Drag Coefficient From A Ballistic Drop Table

Quote of the Day

The Russians put our camera made by our German scientists and your film made by your German scientists into their satellite made by their German scientists.

— Jones in Ice Station Zebra


Introduction

Figure 1: Example Showing G7 Ballistic Characteristic Versus Actual Bullet.

Figure 1: Example Showing G7 Ballistic Characteristic Versus Actual Bullet.

I thought it might be interesting show how you can approximate the drag coefficient for a bullet given a standard bullet velocity versus distance table. The folks at Barnes have put together a very nice discussion of how they go about characterizing a projectile using Doppler radar data. They also created an excellent infographic for a common hunting round showing the velocity versus distance table, actual drag coefficient, and G1/G7 reference drag coefficients (Figure 1). I thought I would take their table data and use that data to generate the drag coefficient chart. Since my data is limited, I do not expect a perfect reconstruction, but it should be close.

Background

General Drag Coefficient Information

I have discussed the drag coefficient in numerous other posts(e.g. here). For general drag coefficient background, it is hard to beat the Wikipedia article on the subject. The calculations are based on Equation 1.

Eq. 1 \displaystyle {{c}_{\text{d}}}=\frac{{2\cdot {{F}_{\text{d}}}}}{{{{\rho }_{{Air}}}\cdot {{v}^{2}}\cdot A}}

where

  • cd is the drag coefficient.
  • Fd is the drag force.
  • v is the projectile's velocity.
  • A is the projectile's frontal area.
  • ρAir is the density of air.

Solution Approach

Here is my problem attack plan:

  • Load the velocity versus range table into Mathcad
  • Setup up a velocity versus range function that is continuous (i.e. interpolate the data).
  • Use the fact that F_d=m\cdot a=m\cdot \frac{{dv}}{{dt}}=m\cdot \frac{{dv}}{{dx}}\cdot \frac{{dx}}{{dt}}=m\cdot \frac{{dv}}{{dx}}\cdot v to compute the drag force.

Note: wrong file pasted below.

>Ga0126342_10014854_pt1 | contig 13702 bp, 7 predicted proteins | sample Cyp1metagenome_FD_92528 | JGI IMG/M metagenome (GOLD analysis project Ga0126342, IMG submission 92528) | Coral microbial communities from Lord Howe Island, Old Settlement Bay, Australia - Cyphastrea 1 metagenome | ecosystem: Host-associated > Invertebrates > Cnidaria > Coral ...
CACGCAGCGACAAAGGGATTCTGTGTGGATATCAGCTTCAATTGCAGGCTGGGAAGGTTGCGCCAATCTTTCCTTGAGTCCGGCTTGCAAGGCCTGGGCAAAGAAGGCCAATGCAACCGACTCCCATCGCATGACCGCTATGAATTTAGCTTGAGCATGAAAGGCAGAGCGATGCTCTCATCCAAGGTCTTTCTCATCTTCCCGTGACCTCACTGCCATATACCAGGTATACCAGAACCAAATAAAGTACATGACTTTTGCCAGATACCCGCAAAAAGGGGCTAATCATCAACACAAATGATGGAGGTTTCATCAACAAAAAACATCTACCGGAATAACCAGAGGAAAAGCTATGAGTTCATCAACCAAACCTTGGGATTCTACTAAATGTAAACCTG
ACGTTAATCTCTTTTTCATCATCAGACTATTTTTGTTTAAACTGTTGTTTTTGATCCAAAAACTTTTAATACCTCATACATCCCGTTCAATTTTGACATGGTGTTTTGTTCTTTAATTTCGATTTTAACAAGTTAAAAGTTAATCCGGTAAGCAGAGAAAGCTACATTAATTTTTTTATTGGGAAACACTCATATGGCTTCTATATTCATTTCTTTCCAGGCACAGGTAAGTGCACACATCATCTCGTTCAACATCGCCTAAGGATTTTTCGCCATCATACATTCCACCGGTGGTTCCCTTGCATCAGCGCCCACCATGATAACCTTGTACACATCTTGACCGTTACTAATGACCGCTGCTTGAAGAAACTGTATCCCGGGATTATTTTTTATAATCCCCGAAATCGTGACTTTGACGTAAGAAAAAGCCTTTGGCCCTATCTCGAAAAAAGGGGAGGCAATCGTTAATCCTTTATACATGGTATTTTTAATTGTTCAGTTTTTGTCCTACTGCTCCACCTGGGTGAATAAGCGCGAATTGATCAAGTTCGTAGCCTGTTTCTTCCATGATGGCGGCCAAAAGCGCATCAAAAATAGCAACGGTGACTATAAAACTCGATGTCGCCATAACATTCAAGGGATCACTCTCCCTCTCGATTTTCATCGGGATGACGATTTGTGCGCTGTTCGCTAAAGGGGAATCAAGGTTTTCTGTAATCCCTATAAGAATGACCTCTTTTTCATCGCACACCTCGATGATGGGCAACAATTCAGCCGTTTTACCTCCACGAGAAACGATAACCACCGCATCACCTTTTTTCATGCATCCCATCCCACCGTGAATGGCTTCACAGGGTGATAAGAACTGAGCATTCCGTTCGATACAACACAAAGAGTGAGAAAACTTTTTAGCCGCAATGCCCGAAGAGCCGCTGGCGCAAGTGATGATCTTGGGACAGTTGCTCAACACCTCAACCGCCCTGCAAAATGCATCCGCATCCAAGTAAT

• Compute the drag coefficient as a function of projectile velocity.

Analysis

My goal is to determine just how well I can compute the drag coefficient as a function of velocity from standard velocity versus range tables. You need to understand that my results are approximate, but should give reasonably close answers.

Smoothed Velocity Versus Range Chart

Figure 2 shows how I processed the velocity versus range table to compute drag coefficients.  I am simply performing an interpolation of the velocity-range table.

Figure 2: Generate a Smoothed Version of the Velocity Data.

Figure 2: Generate a Smoothed Version of the Velocity Data.

Generate the Drag Coefficient

In Figure 3, I used my velocity function to

  • compute the projectile's deceleration using a derivative.
  • compute the drag force on the projectile my multiplying the acceleration times the bullet's mass.
  • Substitute the computed drag force into the drag coefficient definition.
Figure 3: Generate a Vector of Drag Coefficients Versus a Velocity Vector.

Figure 3: Generate a Vector of Drag Coefficients Versus a Velocity Vector.

Compare the G7 Coefficients with My Calculations

In Figure 4, I compare the Barnes' G7 drag coefficient data with my calculated drag coefficient. The Barnes' data shows a greater difference in drag coefficient than my calculations. However, my analysis is approximate and I am sure that they have much more complete data than the table I am working with.

FIgure 4: Comparison of Calculated Drag Coefficient Versus G7 Reference.

FIgure 4: Comparison of Calculated Drag Coefficient Versus G7 Reference.

Conclusion

My results are reasonable considering the limited number of data points that I am working with. My plan is to use this tool I have created here to determine just how well the G7 ballistic coefficient matches the performance of projectiles.

 
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